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Veins in NIR

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#21 Andy Perrin

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Posted 30 December 2020 - 17:10

View PostBernard Foot, on 30 December 2020 - 09:16, said:

Looks like this is not just for IR:

https://www.ebay.co....P4AAOSwmo5Zm61~
I know I sound like a broken record, but look at the graph I posted up top. Any contrast ratio greater than 1 will show the veins. Definitely that includes the 650-700nm range shown in the graph, and probably a bit lower than 650 too. Human vision doesn't work so well at the longer wavelengths, though, so even though the contrast ratio would go up for a camera as you go towards the peak at 875nm, your vision would not be sensitive there. So there is probably a different "unaided eye" peak where the contrast ratio goes up but it's balanced by the decline of your eyesight. My guess is that the device you linked is set for that peak.

Edited by Andy Perrin, 30 December 2020 - 17:12.


#22 dabateman

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Posted 30 December 2020 - 23:45

Bernard's linked device is 625nm.
I am surprised by that as not a common led. I would have expected 650nm or 635nm which were used in dvd players or burners.


#23 Andy Perrin

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Posted 31 December 2020 - 04:40

I would have thought 650 also, but who knows what the consideration was? Maybe someone made them a great offer on 625nm LEDs? ("We can't get rid of these things!")

#24 Stefano

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Posted 31 December 2020 - 07:09

I don't think they are that rare. I have one rated at 620-625 nm, but I don't know where it actually peaks.

Edited by Stefano, 31 December 2020 - 08:00.


#25 Bernard Foot

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Posted 03 January 2021 - 10:59

With IR you can also see veins near the skin using reflected IR. The following is a slide I used in a presentation: the hand at the left is mine, the stuff on the right was borrowed from the internet. I guess with the backlight method you can detect veins which are deeper down.

Attached Image: Black Light.jpg
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#26 Bernard Foot

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Posted 27 January 2021 - 13:57

The BBC published an item "Covid: How a £20 gadget could save lives" (see https://www.bbc.co.u...health-55733527 ).

So I thought I'd be at the head of the stampede to get one before they disappeared from the market like toilet paper at the start of a lockdown, and got one of these: https://www.ebay.co....872.m2749.l2649

The reason I mention it here is that it uses the same principle that started this thread - the device uses a red or IR (depending on model) emitter below the finger tip and a detector above the finger nail, and obviously is looking at variations in IR transmision as blood is pumped through the veins.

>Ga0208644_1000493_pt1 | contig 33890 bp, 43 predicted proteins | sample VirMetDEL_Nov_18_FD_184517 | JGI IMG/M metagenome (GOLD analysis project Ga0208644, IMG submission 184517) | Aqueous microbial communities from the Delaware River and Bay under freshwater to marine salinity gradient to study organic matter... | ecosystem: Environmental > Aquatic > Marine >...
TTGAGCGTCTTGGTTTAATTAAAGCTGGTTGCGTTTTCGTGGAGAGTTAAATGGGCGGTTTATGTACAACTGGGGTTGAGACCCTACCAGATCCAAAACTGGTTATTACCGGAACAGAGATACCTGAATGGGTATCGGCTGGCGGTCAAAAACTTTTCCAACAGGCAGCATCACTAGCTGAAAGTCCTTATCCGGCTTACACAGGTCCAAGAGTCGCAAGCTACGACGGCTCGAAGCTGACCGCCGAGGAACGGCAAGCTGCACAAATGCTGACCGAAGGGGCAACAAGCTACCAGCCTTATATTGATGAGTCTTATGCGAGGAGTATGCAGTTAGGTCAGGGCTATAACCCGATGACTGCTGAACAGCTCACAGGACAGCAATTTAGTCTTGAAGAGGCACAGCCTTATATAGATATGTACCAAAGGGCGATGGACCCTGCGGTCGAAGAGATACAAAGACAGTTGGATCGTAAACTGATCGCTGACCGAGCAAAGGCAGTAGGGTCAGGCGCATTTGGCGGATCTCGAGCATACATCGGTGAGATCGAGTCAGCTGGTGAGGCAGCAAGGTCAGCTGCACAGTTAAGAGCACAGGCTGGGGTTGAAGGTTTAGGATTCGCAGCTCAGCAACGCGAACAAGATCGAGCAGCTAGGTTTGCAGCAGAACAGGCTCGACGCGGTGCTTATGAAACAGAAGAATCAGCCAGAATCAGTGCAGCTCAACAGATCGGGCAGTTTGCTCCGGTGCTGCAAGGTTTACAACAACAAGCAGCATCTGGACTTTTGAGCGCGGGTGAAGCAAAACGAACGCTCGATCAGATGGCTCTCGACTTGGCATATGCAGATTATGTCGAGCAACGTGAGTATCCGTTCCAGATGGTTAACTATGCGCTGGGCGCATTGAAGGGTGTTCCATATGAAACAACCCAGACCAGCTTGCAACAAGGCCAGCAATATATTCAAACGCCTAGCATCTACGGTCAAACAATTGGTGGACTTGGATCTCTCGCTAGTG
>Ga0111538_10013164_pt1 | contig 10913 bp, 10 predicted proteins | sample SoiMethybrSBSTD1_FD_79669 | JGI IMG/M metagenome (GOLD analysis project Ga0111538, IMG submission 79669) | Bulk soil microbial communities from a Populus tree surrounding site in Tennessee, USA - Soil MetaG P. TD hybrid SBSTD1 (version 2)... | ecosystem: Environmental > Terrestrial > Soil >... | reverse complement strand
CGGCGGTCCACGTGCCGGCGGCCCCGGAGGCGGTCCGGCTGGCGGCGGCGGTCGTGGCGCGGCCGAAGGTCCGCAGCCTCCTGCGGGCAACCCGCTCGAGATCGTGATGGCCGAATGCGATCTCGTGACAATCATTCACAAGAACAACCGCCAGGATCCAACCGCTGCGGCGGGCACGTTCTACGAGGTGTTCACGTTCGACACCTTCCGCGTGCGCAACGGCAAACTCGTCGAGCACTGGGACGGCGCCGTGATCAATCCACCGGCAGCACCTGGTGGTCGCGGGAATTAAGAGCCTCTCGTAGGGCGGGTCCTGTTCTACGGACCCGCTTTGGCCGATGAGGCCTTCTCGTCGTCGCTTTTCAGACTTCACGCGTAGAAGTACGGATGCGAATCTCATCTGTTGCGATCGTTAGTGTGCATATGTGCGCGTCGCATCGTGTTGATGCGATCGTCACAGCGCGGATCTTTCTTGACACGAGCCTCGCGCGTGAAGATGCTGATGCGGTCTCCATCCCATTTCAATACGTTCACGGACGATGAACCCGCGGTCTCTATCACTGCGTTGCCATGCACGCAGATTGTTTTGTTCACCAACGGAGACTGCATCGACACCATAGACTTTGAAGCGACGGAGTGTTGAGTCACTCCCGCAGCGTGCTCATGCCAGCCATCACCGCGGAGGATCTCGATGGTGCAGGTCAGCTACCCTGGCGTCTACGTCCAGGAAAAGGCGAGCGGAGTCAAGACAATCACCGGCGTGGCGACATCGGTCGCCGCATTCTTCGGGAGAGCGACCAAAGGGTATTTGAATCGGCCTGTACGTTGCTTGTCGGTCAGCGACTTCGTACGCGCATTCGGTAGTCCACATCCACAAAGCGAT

Anyway, the device has confirmed that I'm still alive. The brand name is Yonkers, so at first I thought great - it's made in New York. But no, it comes from Xuzhou Yongkang Electronic Science Technology Co. (At least it wasn't the Xuzhou Yongkang Novelty and Toy Co.)
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#27 Andy Perrin

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Posted 27 January 2021 - 15:44

I have a pulse oximeter, they are widely available in every US drugstore. NYtimes published a similar article not long ago.

The principle is actually a bit different than what started this thread. Instead of using the single wavelength of maximum contrast to image the veins, they use TWO other important NIR wavelengths — the peak absorptions of oxygenated and unoxygenated blood (I’m sure I have the terms wrong but I’m typing on my phone so hard to google). By looking at the ratio of the transmissions over time, they can calculate the percentage of oxygen. It might be interesting to try this with images also and see the colors fluctuate as the blood flows around in your hand.

Edited by Andy Perrin, 27 January 2021 - 15:50.


#28 dabateman

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Posted 28 January 2021 - 05:07

A Samsung Galaxy smart watch will currently do that. They have leds to monitor your oxygen and heart rate.

The rumor is that the newest Samsung watch and iPhone watches due out this year will have a new Raman monitor and will be able to monitor your blood glucose. No more finger picking needed. But I haven't seen any submissions and don't have access, as this will be a medical device it would need approvals.